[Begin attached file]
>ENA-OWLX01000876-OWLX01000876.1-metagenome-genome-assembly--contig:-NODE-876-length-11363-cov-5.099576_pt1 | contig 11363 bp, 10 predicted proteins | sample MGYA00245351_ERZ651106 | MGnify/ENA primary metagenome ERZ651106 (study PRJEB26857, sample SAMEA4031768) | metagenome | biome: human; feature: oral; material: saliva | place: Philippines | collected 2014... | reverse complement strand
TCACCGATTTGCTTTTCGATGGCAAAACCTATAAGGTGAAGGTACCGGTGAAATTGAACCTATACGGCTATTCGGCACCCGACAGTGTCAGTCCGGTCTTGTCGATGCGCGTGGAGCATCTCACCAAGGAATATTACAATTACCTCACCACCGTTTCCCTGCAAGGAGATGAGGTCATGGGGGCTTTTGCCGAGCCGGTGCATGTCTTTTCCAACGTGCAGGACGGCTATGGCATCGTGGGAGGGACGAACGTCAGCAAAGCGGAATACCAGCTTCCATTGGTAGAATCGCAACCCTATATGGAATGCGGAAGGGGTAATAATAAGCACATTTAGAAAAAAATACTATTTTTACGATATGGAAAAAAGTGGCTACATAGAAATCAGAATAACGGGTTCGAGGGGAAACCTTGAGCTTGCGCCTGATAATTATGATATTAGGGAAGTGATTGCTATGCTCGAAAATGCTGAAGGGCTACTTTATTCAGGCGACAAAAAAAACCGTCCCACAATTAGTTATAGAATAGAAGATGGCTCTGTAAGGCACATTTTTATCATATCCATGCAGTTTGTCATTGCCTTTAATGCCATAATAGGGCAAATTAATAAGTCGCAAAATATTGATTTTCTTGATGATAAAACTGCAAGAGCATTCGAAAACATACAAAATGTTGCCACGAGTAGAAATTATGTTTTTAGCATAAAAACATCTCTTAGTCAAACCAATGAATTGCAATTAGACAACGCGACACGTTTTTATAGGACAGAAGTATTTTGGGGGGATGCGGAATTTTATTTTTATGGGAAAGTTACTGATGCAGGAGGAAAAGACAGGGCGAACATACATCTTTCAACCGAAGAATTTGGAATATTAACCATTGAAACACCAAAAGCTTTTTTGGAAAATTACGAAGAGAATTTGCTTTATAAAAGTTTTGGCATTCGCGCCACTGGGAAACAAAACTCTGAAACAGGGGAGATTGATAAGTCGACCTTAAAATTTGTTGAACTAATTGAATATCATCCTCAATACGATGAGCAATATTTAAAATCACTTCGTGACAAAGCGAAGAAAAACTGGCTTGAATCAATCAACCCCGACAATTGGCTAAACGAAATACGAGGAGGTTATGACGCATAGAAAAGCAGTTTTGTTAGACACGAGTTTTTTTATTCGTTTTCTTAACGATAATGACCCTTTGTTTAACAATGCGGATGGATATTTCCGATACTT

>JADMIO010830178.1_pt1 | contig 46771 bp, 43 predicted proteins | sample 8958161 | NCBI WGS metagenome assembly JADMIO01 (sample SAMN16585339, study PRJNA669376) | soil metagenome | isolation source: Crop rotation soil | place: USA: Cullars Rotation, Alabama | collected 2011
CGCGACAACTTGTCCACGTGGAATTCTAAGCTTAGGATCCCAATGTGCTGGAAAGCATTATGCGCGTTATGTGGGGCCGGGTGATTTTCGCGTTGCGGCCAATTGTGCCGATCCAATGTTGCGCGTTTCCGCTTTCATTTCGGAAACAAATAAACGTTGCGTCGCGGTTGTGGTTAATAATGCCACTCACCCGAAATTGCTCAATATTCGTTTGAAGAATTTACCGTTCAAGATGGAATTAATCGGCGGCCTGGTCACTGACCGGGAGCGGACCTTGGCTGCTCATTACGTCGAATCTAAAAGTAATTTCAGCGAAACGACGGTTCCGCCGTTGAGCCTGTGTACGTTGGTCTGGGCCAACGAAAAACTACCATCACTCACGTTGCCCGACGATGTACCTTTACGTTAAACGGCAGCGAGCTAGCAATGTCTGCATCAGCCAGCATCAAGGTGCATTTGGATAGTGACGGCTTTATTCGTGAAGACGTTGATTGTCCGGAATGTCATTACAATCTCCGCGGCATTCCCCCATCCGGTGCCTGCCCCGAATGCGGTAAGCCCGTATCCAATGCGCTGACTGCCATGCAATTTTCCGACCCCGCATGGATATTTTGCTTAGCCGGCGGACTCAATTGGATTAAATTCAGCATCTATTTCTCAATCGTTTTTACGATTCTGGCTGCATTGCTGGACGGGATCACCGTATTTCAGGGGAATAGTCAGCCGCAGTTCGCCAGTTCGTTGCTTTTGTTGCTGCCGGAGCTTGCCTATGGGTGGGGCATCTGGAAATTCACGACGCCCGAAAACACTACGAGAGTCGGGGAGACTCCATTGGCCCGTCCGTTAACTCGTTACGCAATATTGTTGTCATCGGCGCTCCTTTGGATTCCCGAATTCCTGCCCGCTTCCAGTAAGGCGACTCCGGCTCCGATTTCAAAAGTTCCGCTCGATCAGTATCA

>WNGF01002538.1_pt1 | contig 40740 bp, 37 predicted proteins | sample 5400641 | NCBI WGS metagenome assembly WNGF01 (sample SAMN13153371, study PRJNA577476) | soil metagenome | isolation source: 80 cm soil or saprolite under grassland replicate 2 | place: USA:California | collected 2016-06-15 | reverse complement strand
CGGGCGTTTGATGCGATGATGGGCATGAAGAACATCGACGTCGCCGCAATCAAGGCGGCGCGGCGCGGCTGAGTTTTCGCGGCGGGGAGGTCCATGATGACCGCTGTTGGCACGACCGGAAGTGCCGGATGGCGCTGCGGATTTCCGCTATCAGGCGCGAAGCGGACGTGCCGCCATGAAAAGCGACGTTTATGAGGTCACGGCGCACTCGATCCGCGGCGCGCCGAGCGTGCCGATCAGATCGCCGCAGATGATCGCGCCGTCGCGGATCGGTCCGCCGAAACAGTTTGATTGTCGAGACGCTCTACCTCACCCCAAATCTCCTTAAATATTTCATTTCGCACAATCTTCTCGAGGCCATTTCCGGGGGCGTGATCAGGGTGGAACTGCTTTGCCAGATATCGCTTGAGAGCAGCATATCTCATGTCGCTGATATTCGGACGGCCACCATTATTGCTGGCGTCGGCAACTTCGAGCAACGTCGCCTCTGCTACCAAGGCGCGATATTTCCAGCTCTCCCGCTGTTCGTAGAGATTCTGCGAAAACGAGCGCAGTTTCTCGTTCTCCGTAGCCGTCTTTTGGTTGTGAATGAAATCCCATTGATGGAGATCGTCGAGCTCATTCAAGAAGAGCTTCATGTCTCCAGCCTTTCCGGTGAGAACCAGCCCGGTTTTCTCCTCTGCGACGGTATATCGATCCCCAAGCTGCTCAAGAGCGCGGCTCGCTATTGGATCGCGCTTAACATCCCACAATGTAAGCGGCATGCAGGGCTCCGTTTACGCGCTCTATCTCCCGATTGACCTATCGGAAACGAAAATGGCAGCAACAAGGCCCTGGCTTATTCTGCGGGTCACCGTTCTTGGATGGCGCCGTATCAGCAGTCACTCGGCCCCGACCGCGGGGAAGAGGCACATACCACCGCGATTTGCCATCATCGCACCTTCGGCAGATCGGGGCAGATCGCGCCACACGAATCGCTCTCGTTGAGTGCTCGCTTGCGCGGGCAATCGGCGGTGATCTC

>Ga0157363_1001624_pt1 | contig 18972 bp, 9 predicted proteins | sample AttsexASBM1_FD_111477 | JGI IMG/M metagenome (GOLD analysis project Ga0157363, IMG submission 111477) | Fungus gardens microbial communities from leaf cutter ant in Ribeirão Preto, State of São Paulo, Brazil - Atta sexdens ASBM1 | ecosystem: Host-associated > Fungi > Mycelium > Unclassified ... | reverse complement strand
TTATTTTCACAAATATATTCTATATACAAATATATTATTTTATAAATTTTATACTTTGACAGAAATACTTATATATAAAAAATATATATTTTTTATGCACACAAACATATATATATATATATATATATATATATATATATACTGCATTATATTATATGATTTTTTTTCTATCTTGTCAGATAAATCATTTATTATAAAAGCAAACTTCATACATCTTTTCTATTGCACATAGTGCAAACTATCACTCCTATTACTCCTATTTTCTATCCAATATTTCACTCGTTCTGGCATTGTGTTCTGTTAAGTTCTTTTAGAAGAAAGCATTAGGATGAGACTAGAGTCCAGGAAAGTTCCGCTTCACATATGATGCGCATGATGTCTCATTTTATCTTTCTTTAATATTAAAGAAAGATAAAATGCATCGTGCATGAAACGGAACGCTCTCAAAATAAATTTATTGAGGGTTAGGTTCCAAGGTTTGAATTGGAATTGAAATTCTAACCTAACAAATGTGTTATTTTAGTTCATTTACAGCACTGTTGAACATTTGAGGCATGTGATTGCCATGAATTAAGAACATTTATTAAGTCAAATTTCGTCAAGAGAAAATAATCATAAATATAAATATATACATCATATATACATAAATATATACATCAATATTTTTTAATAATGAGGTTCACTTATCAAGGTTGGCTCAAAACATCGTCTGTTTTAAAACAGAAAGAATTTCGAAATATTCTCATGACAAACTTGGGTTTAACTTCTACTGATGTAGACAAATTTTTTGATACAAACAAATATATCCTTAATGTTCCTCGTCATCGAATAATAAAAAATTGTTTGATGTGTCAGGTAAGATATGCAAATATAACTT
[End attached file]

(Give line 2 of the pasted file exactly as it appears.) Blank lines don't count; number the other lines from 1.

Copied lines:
TCACCGATTTGCTTTTCGATGGCAAAACCTATAAGGTGAAGGTACCGGTGAAATTGAACCTATACGGCTATTCGGCACCCGACAGTGTCAGTCCGGTCTTGTCGATGCGCGTGGAGCATCTCACCAAGGAATATTACAATTACCTCACCACCGTTTCCCTGCAAGGAGATGAGGTCATGGGGGCTTTTGCCGAGCCGGTGCATGTCTTTTCCAACGTGCAGGACGGCTATGGCATCGTGGGAGGGACGAACGTCAGCAAAGCGGAATACCAGCTTCCATTGGTAGAATCGCAACCCTATATGGAATGCGGAAGGGGTAATAATAAGCACATTTAGAAAAAAATACTATTTTTACGATATGGAAAAAAGTGGCTACATAGAAATCAGAATAACGGGTTCGAGGGGAAACCTTGAGCTTGCGCCTGATAATTATGATATTAGGGAAGTGATTGCTATGCTCGAAAATGCTGAAGGGCTACTTTATTCAGGCGACAAAAAAAACCGTCCCACAATTAGTTATAGAATAGAAGATGGCTCTGTAAGGCACATTTTTATCATATCCATGCAGTTTGTCATTGCCTTTAATGCCATAATAGGGCAAATTAATAAGTCGCAAAATATTGATTTTCTTGATGATAAAACTGCAAGAGCATTCGAAAACATACAAAATGTTGCCACGAGTAGAAATTATGTTTTTAGCATAAAAACATCTCTTAGTCAAACCAATGAATTGCAATTAGACAACGCGACACGTTTTTATAGGACAGAAGTATTTTGGGGGGATGCGGAATTTTATTTTTATGGGAAAGTTACTGATGCAGGAGGAAAAGACAGGGCGAACATACATCTTTCAACCGAAGAATTTGGAATATTAACCATTGAAACACCAAAAGCTTTTTTGGAAAATTACGAAGAGAATTTGCTTTATAAAAGTTTTGGCATTCGCGCCACTGGGAAACAAAACTCTGAAACAGGGGAGATTGATAAGTCGACCTTAAAATTTGTTGAACTAATTGAATATCATCCTCAATACGATGAGCAATATTTAAAATCACTTCGTGACAAAGCGAAGAAAAACTGGCTTGAATCAATCAACCCCGACAATTGGCTAAACGAAATACGAGGAGGTTATGACGCATAGAAAAGCAGTTTTGTTAGACACGAGTTTTTTTATTCGTTTTCTTAACGATAATGACCCTTTGTTTAACAATGCGGATGGATATTTCCGATACTT